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      * Papiers dArgenson, 4 Ao?t, 1659.


      letters from him, translated in Sheldons Early History of


      We come now to a trade far more important than all the rest together, one which absorbed the enterprise of the colony, drained the life-sap from other branches of commerce, and, even more than a vicious system of government, kept them in a state of chronic debility,the hardy, adventurous, lawless, fascinating fur trade. In the eighteenth century, Canada exported a moderate quantity of timber, wheat, the herb called ginseng, and a few other commodities; but from first to last she lived chiefly on beaver-skins. The government tried without ceasing to control and regulate this traffic; but it never succeeded. It aimed, above all things, to bring the trade home to the colonists, to prevent them from going to the Indians, and induce the Indians to come to them. To this end a great annual fair was established by order of the king at Montreal. Thither every summer a host of savages came down from the lakes in their bark canoes. A place was assigned them at a little distance from the town. They landed, drew up their canoes in a line on the bank, took out their packs of beaver-skins, set up their wigwams, slung their kettles, and encamped for the night. On the next day, there was a grand council on the common, between St. Paul Street and the river. Speeches of compliment were made amid a solemn smoking of pipes. The governor-general was usually present, seated in an arm-chair, while the visitors formed a ring about him, ranged in the order of their tribes. On the next day the trade began in the same place. Merchants of high and low degree brought up their goods from Quebec, and every inhabitant of Montreal, of any substance, sought a share in the profit. Their booths were set along the palisades, of the town, and each had an interpreter, to whom he usually promised a certain portion of his gains. The scene abounded in those contrastsnot always edifying, but always picturesquewhich mark the whole course of French Canadian history. Here was a throng of Indians armed with bows and arrows, war-clubs, or the cheap guns of the trade; some of them completely naked except for the feathers on their heads and the paint on their faces; French bush-rangers tricked out with savage finery; merchants and habitants in their coarse and plain attire, and the grave priests of St. Sulpice robed in black. Order and sobriety were their watchwords, but the wild gathering was beyond their control. The prohibition to sell brandy could rarely be enforced; and the fair ended at times in a pandemonium of drunken frenzy. The rapacity of trade, and the license of savages and coureurs de bois, had completely transformed the pious settlement.CHAPTER XV. THE REIGN OF VICTORIA (continued).

      Mr. Goulburn's financial statement was made on the 8th of May, 1844. It comprised some small reductions of taxation, and the foretaste of an important modification of the sugar duties. As a money account it was encouraging, and showed some progress in diminishing the disastrous effects of Whig finance. The past financial year had witnessed a gross surplus of revenue over expenditure of more than 4,000,000; or, after paying the deficiency of the previous year, 2,400,000; and after making other deductions there was, for the first time for many years, an available surplus, amounting to 1,400,000. The anticipated good effects of relieving industry from burdensome taxes had been more than realised. The estimate of the revenue had actually been exceeded by 2,700,000. The Budget, therefore, fully justified the policy of 1842; but the Chancellor of the Exchequer ventured only on a small and timid extension of the principles then laid down, with the reduction or abolition of duty on flint-glass, currants, wool, and some other minor matters. The abolition of the wool duty provoked new hostility to the impolitic duty on cotton. The concession to Free Trade principles was small; but the movement was kept up, and there was at least no sign of reaction.Mrs. Lippett, behind the scenes, did not always maintain that calm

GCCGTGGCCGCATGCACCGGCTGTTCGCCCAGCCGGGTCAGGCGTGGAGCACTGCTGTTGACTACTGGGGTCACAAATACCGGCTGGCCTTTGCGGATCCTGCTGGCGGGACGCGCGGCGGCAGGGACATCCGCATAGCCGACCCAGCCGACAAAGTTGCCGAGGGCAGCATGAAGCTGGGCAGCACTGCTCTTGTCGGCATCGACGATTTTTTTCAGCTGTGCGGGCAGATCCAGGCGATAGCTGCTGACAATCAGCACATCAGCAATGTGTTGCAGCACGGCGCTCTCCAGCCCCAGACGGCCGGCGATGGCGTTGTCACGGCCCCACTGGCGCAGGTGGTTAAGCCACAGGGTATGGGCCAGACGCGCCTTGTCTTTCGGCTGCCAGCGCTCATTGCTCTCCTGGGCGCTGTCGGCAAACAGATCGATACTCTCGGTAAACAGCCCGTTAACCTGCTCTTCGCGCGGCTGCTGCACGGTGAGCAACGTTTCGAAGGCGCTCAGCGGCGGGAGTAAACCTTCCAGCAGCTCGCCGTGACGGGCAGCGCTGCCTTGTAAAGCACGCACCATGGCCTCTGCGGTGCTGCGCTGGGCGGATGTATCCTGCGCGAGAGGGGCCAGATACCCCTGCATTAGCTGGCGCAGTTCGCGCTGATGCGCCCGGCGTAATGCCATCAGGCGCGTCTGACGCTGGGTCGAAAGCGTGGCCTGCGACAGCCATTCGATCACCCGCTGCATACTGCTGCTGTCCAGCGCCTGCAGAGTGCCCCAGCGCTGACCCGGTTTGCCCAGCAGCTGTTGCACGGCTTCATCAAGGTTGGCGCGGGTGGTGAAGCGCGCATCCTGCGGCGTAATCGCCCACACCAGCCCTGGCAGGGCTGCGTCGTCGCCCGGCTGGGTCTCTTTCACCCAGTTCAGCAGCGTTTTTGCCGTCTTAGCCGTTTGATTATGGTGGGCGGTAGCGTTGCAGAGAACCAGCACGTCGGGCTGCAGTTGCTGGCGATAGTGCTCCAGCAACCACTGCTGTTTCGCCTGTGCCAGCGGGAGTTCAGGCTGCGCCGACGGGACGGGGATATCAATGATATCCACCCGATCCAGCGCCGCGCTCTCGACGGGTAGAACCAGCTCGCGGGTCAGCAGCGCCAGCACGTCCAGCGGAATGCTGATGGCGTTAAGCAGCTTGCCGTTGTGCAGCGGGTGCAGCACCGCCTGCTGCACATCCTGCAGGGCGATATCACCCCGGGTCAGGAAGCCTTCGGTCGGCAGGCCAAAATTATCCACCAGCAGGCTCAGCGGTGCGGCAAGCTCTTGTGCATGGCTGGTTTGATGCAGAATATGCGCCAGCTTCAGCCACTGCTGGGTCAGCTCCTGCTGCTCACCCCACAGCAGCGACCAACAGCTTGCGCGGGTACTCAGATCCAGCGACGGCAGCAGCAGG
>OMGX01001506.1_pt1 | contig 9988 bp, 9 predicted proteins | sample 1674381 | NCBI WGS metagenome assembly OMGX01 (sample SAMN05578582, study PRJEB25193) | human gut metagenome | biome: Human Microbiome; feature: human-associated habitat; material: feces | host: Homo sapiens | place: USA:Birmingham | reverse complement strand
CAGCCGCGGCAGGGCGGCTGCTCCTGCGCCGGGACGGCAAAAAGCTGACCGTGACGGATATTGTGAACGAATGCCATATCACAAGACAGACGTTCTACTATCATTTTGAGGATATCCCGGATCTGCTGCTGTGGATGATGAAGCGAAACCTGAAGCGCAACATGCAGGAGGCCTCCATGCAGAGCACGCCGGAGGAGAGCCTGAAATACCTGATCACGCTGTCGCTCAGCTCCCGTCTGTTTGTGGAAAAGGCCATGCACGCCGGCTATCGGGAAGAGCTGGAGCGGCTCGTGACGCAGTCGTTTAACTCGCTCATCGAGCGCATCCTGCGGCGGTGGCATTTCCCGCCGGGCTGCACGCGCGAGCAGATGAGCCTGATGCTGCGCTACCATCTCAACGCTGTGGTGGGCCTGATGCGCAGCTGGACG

Much inconvenience and misery were caused during the year by the trades unions and their strikes. In several places the workmen combined in order to enforce a rise of wages, and a more equitable distribution of the profits derived from their labour. The striking commenced on the 8th of March, when the men employed by the London gas companies demanded that their wages should be increased from twenty-eight shillings to thirty-five shillings a week, with two pots of porter daily for each man. On the refusal of this demand they all stopped working; but before much inconvenience could be experienced their places were supplied by workmen from the country. On the 17th of March an event occurred which caused general and violent excitement among the working classes. At the Dorchester Assizes six agricultural labourers were tried and convicted for being members of an illegal society, and administering illegal oaths, the persons initiated being admitted blindfold into a room where there was the picture of a skeleton and a skull. They were sentenced to transportation for seven years. Their case excited the greatest sympathy among the working population throughout the kingdom. In London, Birmingham, and several other large manufacturing towns immense meetings were held to petition the king in favour of the convicts. In the midst of this excitement the manufacturers of Leeds declared their determination not to employ any persons in their factories who were members of trades unions. The consequence was that in that town three thousand workmen struck in one day. On the 15th of April there was a riot at Oldham, where, in consequence of the[369] arrest of two members of a trade union, a factory was nearly destroyed, and one person killed, the mob having been dispersed by a troop of lancers. Several of the rioters were arrested and sentenced to terms of imprisonment varying from six to eighteen months. On the 21st of April a meeting of the trades unions took place at Copenhagen Fields, to adopt a petition to the Home Secretary praying for a remission of the sentence on the Dorchester convicts. They marched to the Home Office through the leading thoroughfares, numbering about 25,000, in order to back up their deputation, which, however, Lord Melbourne refused to receive, though he intimated to them that their petition should be laid before the king if presented in a proper manner. The multitude then went in procession to Kennington Common. On the 28th 13,000 London journeymen tailors struck for higher wages. The masters, instead of yielding, resolved not to employ any persons connected with trades unions, and after a few weeks the men submitted and returned to their work.But the Queen's Bench was by no means disposed to surrender its own privileges, even to the House of Commons. On the 24th of January Sir William Gossett, Serjeant-at-Arms, appeared at the bar of the House, and said that he had last[470] evening been served with a writ of Habeas Corpus, commanding him to bring up the bodies of the sheriffs, William Evans, Esq., and John Wheelton, Esq., then in his custody. The Attorney-General rose, and said he had no hesitation in advising the House to direct the Serjeant-at-Arms to return answer to the Court of Queen's Bench that he held these two individuals in custody by the warrant of the Speaker. He then moved a resolution to that effect, which was adopted, and the Court of Queen's Bench acquiesced.